7 Wives in 10 Years
Except that much of it was a lie—right down to his name, which was actually Eric Eugene Cooper. Three weeks after her wedding, Weber says, her new husband was emptying her bank account. Then came more disturbing revelations: He wasn't in the Navy, wasn't a pilot and had done time in prison. And though Cooper told her he had never been married, she discovered he had left behind a number of ex-wives. Weber called the cops and threw Cooper out. "Nothing he told me was the truth," she says. "Nothing was real about him."
She wasn't the first woman to learn that the hard way. In fact, some of his exes and former fiancées say that Cooper, 29, posed as either a Navy pilot or a SEAL and wooed them into marriage. They also claim he started depleting their savings accounts. "In hindsight he's the biggest con man I ever met," says Tonya Causey, 27, who was briefly engaged to Cooper. At the very least, it seems, he has a problem with commitment. Records show that since 1994 he has had seven wives and been engaged at least twice. Says Det. Eric Price, a Friendswood, Texas, police officer who is investigating Cooper: "This guy felt he had found something that worked, and he just kept at it."
Until some of the women told Price their story. After Causey caught Cooper reading an e-mail from a former fiancée, Brandy Bowden, 21, she contacted her and started a correspondence that eventually included Weber and April Singleton, 23, another of Cooper's ex-wives. The women compared notes. "Everything he told me, he told them," Causey says. Says Weber: "We realized it's got to stop."
Cooper, who now faces charges that include assault and bigamy (and who declined to be interviewed for this article), told the Houston Chronicle the women's allegations were "false" and brought "out of spite." Still, he failed to show up for an April 20 hearing and was arrested in Kansas, booked into Houston's Harris County jail and released on bond, continuing a saga that started in rural Shepherd, Texas, where he was raised by grandparents. As a child he was known for telling "whoppers," says an ex-classmate. "People picked on him."
Right out of high school in 1994, Cooper wed Shepherd-area local Melissa Pope. Two years later he joined the Navy but was discharged for undisclosed reasons after less than three months. In 1998 he was divorced, living in the Houston area and briefly working as a county field appraiser. That year he married Kimberly Pitman, but the union quickly ended in divorce. By 2000 Cooper had wed and divorced April James, and that same year married Paula Herren. By then he was in trouble with the law, serving probation for credit card abuse (he used someone else's). Also in 2000, he met high school senior Bowden. They were soon engaged, and within a month she was pregnant. "Then," she says, "things started going wrong."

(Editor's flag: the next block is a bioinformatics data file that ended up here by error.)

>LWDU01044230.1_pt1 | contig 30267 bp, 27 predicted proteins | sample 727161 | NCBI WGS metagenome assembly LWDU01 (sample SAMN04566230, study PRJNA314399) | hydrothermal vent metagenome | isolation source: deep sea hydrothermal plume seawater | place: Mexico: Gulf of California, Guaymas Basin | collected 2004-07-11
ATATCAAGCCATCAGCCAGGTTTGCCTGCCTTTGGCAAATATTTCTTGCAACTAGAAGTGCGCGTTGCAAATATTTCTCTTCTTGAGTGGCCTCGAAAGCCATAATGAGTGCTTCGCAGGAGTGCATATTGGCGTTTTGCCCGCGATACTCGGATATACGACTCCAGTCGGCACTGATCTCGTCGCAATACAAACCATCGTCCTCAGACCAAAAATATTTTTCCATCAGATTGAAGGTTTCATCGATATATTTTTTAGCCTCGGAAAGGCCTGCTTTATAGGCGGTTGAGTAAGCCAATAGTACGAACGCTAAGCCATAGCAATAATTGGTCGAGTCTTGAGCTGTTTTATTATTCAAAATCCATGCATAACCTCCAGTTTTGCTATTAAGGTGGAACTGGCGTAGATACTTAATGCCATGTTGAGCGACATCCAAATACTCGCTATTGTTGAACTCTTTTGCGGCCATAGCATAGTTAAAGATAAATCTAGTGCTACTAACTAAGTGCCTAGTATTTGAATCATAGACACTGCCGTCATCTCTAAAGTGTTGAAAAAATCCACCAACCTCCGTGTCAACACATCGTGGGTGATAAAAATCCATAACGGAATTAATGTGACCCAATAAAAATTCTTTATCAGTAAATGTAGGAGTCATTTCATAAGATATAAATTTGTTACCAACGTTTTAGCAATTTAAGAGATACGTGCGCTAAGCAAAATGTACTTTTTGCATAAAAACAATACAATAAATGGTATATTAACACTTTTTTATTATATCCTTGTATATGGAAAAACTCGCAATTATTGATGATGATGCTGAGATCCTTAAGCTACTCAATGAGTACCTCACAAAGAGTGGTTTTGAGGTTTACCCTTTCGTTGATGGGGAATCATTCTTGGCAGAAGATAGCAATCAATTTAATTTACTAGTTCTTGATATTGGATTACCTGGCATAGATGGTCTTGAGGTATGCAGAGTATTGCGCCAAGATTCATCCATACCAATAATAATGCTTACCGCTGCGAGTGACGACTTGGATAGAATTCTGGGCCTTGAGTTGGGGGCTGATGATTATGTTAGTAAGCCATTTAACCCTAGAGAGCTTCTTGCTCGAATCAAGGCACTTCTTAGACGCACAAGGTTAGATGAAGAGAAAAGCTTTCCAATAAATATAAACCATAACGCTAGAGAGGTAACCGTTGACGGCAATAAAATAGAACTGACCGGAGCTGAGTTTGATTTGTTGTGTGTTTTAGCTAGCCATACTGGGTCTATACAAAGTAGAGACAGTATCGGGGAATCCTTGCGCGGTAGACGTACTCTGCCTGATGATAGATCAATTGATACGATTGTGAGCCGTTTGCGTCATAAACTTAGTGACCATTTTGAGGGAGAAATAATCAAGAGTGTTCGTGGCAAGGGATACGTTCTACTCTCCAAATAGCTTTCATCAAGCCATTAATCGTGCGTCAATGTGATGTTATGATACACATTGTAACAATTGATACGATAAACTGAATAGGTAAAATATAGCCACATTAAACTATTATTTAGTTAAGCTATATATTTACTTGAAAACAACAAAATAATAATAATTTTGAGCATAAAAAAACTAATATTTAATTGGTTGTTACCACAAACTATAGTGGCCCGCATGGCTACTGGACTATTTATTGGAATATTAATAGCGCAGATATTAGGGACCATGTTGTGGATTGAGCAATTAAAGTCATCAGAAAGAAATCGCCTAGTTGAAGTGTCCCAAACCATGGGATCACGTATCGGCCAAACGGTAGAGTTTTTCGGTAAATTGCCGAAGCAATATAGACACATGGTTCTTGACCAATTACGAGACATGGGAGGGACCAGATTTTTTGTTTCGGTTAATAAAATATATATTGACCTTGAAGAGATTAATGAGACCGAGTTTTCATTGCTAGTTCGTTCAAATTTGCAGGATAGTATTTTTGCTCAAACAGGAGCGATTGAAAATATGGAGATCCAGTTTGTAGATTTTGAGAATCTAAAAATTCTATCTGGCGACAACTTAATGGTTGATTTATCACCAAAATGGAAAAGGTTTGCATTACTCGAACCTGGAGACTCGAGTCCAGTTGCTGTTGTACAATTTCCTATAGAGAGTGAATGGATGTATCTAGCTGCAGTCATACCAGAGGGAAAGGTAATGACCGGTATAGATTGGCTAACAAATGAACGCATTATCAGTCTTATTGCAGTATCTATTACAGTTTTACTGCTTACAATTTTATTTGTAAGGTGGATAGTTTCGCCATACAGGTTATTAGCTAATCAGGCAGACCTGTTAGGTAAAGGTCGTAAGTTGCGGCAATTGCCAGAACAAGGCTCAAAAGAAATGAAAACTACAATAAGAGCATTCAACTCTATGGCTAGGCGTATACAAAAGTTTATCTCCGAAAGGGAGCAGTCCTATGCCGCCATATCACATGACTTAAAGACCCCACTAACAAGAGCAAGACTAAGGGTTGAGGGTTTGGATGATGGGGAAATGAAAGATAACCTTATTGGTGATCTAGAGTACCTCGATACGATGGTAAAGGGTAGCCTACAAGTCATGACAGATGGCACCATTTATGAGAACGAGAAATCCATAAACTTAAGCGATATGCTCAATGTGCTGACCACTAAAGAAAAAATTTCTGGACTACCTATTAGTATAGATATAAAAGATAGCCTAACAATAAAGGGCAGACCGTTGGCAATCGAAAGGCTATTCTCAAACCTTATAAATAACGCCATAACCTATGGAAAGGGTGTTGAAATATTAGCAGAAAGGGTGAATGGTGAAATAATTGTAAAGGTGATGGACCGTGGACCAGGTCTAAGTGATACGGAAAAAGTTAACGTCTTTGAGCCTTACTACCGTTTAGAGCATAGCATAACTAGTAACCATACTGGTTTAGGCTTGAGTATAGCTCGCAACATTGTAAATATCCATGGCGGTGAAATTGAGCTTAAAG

Bowden and Cooper broke up, and he started seeing Singleton, then 19, a Pizza Hut worker. They wed in May 2001. In short order, Cooper forged a check belonging to her grandmother, who filed a forgery charge. Then Singleton found out he might still have been married to Herren. "I didn't think people lied that much," Singleton says. Cooper was sentenced to two years for the forgery but was released on bond pending an appeal.
During that time Bowden, who had borne daughter Breonna, now 3, took him back. "I was being stupid for my child," she says. In 2002, Bowden claims, Cooper "pulled a gun on me and my baby. I took the baby and left."
In November 2002 Cooper's probation was revoked, and he was sentenced to a year in prison. Released in 2003, he headed back down the aisle—this time with Jennifer Smith. After that union was annulled, he met Weber. Soon after they eloped, she noticed money missing from her bank account.
Suspicious, Weber's mother, Lynn, 46, searched public records on the Internet, discovered Cooper's past and alerted her daughter. The day after Weber kicked him out, Cooper was wooing Causey. After a month he proposed. "He gave me this heartfelt speech," she says, "saying, 'You're the first person who ever cared about me for me.' " Then she noticed her bank balance shrinking—and around the same time surprised Cooper as he read an e-mail from Bowden, who was trying to get sole parental rights. Causey memorized the address and wrote to her. "She said, 'I'll tell you anything you want,'" Causey recalls, "'but buckle your seatbelt.'"
That set off the chain of correspondence that has Cooper in more trouble. But his exes say they don't really care whether he winds up behind bars—just as long as he doesn't hurt someone else. "The most important thing," Weber says, "is that we outed him."
Richard Jerome. Kevin Brass and Wendy Grossman in Houston